Trial court erred in adjudging that Wife was entitled to a reservation of the right to request spousal support where there was no valid pleading requesting permanent spousal support before the court. Her bill of complaint was properly dismissed as premature; her amended bill of complaint was properly dismissed for failing to comply with Rule 1:8 to obtain leave of court before filing; her motion for pendente lite support was inadequate to obtain permanent spousal support; and her omnibus motion did not contain an independent request for spousal support and the court did not rule on the request to deem prior dismissed pleadings as a request for permanent spousal support or to consider an amended bill of complaint to be an answer to a cross bill.

1998—Vissicchio v. Vissicchio, 27 Va. App. 240
Where there is no bar to the right of spousal support, it is reversible error to fail to reserve right to receive spousal support upon the request of either party.

1996—Eisenberger v. Eisenberger, Va. Ct. of Appeals, Unpublished, No. 2549-95-2
Trial court denied spousal support and reservation of spousal support on basis of desertion by Husband. Affirmed. (Note: Wife disabled).

1990—Srinivasan v. Srinivasan, 10 Va. App. 728
A reservation of spousal support must be made if requested.

(H) Termination (1) Generally

2012—Smith v. Smith, Va. Ct. of Appeals, Unpublished, No. 1709-11-2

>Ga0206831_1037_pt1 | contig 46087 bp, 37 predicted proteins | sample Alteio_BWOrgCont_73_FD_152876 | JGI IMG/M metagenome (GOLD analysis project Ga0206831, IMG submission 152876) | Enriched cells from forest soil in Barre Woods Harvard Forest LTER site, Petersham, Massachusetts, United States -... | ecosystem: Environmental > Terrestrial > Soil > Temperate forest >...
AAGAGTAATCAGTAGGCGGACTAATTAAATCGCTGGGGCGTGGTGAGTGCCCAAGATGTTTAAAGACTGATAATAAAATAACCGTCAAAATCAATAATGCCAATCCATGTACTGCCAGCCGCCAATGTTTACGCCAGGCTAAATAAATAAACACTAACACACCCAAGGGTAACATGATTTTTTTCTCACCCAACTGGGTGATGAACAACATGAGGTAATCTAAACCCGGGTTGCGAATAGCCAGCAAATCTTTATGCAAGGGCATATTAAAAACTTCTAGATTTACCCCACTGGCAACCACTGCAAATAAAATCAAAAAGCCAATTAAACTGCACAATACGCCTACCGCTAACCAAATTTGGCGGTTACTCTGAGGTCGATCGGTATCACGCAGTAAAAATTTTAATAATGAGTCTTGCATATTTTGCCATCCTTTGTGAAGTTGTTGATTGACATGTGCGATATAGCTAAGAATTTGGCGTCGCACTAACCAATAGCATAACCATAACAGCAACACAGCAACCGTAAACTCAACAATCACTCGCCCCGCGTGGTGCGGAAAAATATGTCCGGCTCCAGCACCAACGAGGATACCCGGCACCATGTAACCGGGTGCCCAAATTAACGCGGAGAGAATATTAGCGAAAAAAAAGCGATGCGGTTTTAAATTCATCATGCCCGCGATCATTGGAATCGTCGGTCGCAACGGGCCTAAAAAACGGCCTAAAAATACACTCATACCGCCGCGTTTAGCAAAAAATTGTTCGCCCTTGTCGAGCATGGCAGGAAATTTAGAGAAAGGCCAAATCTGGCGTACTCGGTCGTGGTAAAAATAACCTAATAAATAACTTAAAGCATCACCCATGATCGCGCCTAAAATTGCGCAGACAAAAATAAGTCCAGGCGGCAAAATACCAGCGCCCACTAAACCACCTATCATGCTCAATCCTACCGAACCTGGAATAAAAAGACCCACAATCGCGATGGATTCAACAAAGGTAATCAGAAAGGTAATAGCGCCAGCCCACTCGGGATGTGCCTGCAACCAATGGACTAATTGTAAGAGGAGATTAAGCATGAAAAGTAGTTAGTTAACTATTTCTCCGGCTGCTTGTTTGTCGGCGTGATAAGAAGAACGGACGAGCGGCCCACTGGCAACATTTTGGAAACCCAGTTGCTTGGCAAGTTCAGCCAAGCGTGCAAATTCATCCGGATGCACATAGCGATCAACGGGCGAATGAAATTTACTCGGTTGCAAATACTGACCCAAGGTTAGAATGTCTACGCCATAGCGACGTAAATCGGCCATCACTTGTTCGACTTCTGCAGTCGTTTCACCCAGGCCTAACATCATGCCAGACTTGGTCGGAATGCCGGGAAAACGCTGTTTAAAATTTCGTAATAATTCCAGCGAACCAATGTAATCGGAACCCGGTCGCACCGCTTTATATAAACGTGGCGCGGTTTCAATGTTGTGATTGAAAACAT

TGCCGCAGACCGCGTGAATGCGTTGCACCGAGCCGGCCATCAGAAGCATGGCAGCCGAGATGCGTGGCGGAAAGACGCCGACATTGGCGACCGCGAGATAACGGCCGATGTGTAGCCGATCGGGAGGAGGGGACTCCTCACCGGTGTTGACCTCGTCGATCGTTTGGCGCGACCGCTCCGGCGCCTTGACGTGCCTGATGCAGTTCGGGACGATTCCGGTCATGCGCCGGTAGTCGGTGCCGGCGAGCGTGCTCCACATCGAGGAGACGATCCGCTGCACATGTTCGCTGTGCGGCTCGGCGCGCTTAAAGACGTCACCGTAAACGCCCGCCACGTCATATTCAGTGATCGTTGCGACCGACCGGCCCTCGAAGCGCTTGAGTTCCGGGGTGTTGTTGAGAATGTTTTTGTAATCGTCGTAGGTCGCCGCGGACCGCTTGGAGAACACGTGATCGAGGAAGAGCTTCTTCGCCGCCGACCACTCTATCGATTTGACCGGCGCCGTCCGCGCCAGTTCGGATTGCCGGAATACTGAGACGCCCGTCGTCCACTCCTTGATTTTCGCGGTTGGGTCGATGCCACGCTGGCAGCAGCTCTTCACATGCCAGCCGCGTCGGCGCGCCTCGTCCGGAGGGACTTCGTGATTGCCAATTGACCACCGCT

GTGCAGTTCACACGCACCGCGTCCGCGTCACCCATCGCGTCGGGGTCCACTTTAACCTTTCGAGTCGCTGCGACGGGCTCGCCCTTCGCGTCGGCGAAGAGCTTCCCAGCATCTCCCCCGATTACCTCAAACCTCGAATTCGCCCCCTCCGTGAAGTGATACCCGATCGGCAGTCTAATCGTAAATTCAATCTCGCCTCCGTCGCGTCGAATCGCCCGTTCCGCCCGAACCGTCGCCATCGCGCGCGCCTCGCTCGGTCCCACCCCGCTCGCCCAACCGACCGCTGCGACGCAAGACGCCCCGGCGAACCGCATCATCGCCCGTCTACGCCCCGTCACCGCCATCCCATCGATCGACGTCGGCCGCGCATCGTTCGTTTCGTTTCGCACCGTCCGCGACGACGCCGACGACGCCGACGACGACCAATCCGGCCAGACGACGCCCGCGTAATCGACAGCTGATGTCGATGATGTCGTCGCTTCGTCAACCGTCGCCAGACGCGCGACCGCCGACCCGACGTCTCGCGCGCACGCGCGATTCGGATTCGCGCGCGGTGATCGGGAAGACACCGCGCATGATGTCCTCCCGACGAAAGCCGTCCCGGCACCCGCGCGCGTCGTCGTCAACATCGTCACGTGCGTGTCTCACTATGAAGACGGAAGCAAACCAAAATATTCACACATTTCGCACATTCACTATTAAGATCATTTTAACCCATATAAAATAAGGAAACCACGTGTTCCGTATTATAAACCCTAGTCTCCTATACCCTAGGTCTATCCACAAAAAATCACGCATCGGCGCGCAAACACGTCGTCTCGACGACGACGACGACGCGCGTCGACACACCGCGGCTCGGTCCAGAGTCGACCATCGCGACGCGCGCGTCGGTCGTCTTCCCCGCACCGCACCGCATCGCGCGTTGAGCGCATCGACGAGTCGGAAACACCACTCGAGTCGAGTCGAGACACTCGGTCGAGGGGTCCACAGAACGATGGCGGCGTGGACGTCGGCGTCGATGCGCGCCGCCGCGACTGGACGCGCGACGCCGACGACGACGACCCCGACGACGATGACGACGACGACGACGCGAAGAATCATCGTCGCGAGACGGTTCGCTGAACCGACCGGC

The trial court did not err in terminating husband’s spousal support obligation to wife, despite uncontroverted evidence by wife that her monthly expenses had increased and that husband’s income had increased. Even though wife’s actual spending had increased, the trial court specifically found that her spending decisions were unwise, noting that she had a propensity to “travel and do other things before the rent was paid,” and that subsequent to the divorce, she had twice refinanced a mortgage to remove equity from the home to support her spending, thereby significantly increasing her own mortgage payments. The court also noted that despite its previous ruling in the 1997 divorce that wife was capable of working at least part-time, wife had made only one attempt to seek employment in the thirteen years since the divorce and in the three years since the parties’ only child had left home to attend college. The trial court imputed income to wife, based on testimony of a vocational expert and an accountant, that exceeded the total income upon which the family of three relied during the marriage, and accordingly found a termination of spousal support appropriate.

2007—Ipsen v. Moxley, 49 Va. App. 555
A Husband voluntarily taking a nonsuit in a pending divorce case does by operation of law terminate Wife’s right to further pendente lite spousal support. However, if there is a juvenile spousal support order that was granted prior to the divorce proceeding, the granting of the voluntary nonsuit automatically and effectively restores the juvenile court’s jurisdiction and operation of its prior support order.

1997—Bergman v. Bergman, 25 Va. App. 204
Property Settlement Agreement provided that spousal support shall cease if Wife resides with another man. Facts were that Wife did not reside with another man. “Shall cease” means end permanently.

1997—Reid v. Reid, 24 Va. App. 146
An existing order of spousal support survives a subsequent decree of divorce which is silent on the issue.